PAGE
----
For Immediate Release, August 2, 2007
Contact: Michael Robinson, (505) 534-0360
TUCSON, Ariz.— Today the Center for Biological Diversity filed suit in federal district court in Tucson to compel the U.S. Fish and Wildlife Service to develop a recovery plan and designate critical habitat for endangered jaguars in the United States.
"Jaguars are powerful but shy," said Michael Robinson of the Center for Biological Diversity. "They are retiring, elusive animals with exquisite camouflage for hiding in dappled sunlight or foliage. After more than a century of persecution, a few still survive in southern Arizona and New Mexico."
Recovery plans and critical habitat are required by the Endangered Species Act once a species is determined by the government to be endangered. The plans are a road map to restoring a species so that it no longer hovers on the brink of extinction; critical habitat protects the homes of wild creatures and has been proven to speed progress toward recovery.
Added Robinson, "Without a recovery plan and protected habitat, American jaguars just don't stand a chance."
The scientific community supports recovery planning and critical habitat. On June 10, 2007, almost 600 biologists from around the nation, members of the American Society of Mammalogists, unanimously approved a resolution calling for a recovery plan and critical habitat designation for jaguars in the United States. The mammalogists' resolution noted that " habitats for jaguars in the United States, including Arizona and New Mexico, are vital to the long-term resilience and survival of the species, especially in response to ongoing climate change."
Jaguars evolved in North America and still survive in a tiny corner of the Southwest. The jaguar is the largest cat native to the New World, and the third-largest cat globally. Fossils from the state of Washington, Nebraska and Maryland indicate that the jaguar evolved in North America, spread south to colonize Central and South America, then lost its far northernmost range, perhaps as recently as 15,000 years ago.
In historic times jaguars ranged from California, as far north as Monterey Bay, east all the way to the Carolinas. Persecution and loss of habitat shrank that range drastically. Jaguars were gone from the East by the 1800s, and the last was killed in California in 1860. The last jaguar in Texas was killed in 1948. In Arizona and New Mexico, at least one jaguar has been confirmed in every decade throughout the 20th century. Many of them were trapped, poisoned or shot by the Fish and Wildlife Service's predator-control program.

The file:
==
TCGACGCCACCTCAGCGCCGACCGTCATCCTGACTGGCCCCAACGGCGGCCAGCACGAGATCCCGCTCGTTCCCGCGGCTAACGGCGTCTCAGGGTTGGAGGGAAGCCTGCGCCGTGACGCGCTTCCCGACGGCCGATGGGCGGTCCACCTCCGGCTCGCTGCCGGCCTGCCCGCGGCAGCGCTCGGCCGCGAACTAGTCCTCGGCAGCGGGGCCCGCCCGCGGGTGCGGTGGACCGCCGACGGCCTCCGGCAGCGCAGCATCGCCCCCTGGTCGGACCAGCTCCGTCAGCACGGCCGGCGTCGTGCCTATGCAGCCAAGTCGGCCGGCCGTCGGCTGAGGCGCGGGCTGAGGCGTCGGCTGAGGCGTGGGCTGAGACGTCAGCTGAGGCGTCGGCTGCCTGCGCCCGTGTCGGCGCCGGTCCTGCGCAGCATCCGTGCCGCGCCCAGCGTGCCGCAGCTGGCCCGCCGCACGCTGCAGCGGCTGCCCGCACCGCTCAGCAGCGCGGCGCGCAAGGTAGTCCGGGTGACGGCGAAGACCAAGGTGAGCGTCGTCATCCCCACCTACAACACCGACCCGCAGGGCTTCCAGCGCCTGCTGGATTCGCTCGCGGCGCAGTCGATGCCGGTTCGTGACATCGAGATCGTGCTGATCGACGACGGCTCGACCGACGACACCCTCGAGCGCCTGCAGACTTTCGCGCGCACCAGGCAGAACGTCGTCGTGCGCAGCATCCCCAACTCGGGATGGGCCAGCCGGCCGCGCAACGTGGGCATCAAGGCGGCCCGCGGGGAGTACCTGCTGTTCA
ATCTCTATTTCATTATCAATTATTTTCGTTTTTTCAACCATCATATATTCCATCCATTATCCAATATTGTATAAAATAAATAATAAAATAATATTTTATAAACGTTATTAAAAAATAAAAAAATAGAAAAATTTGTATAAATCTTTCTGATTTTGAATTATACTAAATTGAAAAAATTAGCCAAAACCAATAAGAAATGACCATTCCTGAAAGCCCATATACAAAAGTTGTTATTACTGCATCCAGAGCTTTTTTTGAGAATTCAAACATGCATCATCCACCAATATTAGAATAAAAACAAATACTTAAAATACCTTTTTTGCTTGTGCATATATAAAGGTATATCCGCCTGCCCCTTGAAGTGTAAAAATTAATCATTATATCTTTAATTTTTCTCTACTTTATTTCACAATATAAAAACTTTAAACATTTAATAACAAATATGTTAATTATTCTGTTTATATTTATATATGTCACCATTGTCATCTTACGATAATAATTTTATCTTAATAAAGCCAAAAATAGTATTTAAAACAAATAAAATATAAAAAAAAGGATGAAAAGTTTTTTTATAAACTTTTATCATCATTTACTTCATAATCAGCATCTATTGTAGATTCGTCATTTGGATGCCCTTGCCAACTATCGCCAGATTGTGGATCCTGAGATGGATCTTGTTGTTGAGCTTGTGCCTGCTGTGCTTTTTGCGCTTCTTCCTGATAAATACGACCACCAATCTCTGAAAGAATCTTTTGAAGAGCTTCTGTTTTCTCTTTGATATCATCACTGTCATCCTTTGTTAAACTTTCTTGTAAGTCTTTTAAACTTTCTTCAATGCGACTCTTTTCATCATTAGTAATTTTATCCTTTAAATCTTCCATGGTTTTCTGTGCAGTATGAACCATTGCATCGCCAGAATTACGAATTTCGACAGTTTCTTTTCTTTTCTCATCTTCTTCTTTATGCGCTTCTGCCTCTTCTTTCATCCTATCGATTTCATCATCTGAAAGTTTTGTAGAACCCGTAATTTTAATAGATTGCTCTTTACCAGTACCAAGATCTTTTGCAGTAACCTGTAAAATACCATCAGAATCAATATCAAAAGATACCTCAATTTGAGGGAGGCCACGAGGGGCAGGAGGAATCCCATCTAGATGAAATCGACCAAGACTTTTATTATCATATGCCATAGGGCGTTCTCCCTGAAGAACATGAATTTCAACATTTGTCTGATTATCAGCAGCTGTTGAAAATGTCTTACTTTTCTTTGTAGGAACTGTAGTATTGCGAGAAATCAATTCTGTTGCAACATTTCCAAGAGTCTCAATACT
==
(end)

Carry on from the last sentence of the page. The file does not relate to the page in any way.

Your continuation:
Since the 1990s, a total of four jaguars have been photographed in southern Arizona and New Mexico. Jaguars have also been seen but not photographed further north in the Gila National Forest of New Mexico, including one daylight observation by two biology professors from New Mexico's Highlands University.
A recent report in the scientific journal Wild Cat News suggests that the long tenure of two confirmed male jaguars indicates the presence of one or more mates for these animals, female jaguars that as yet remain undetected. The last confirmed female jaguar in the United States was killed in the Apache National Forest of Arizona in 1963.
Action to recover jaguars in the U.S. has been delayed since 1973. The Fish and Wildlife Service listed the jaguar as endangered under the predecessor law to the 1973 Endangered Species Act, but through what the agency termed an "oversight" failed to place the jaguar in the United States on the modern endangered species list. In 1979, the agency pledged to "take action as quickly as possible" to list the jaguar domestically, but did not do so. In 1992, Dr. Anthony Povilitis petitioned the federal agency to list the jaguar in the United States, but it was not until July 22, 1997, in response to a lawsuit by the Center for Biological Diversity seeking action on that petition, that the jaguar was finally listed as an endangered species in the United States.
In 1997 the Fish and Wildlife Service stated it would not designate critical habitat in part because "To the extent that identification of habitats that are essential for recovery of the species rangewide is necessary, the Service would identify these areas as part of the recovery planning process." Yet no recovery planning is underway nor even planned at present — ten years after the jaguar was listed as an endangered species in the United States.
State-led Jaguar Team is all talk, no action. The Fish and Wildlife Service sometimes claims that the state of Arizona-led "Jaguar Conservation Team," established in 1997 when the jaguar was placed on the domestic endangered species list, serves as a de facto recovery team. But the "Jaguar Conversation Team," as it is informally known, was never intended to recover jaguars.
The Bush administration also cites the Jaguar Conservation Team as a replacement for critical habitat. Yet the team failed to fulfill its 1997 pledge "to coordinate protection of jaguar habitat." With the Center for Biological Diversity's help, the team identified and mapped more than 62 million acres of potentially suitable jaguar habitat in New Mexico and Arizona. But it has not protected any habitat anywhere.
"The Jaguar Conversation Team is not a substitute for a recovery plan and critical habitat," said Robinson. "After ten years of meetings and paper-pushing, the team has not protected a single acre of habitat for this highly endangered animal, which has all but disappeared from American soil."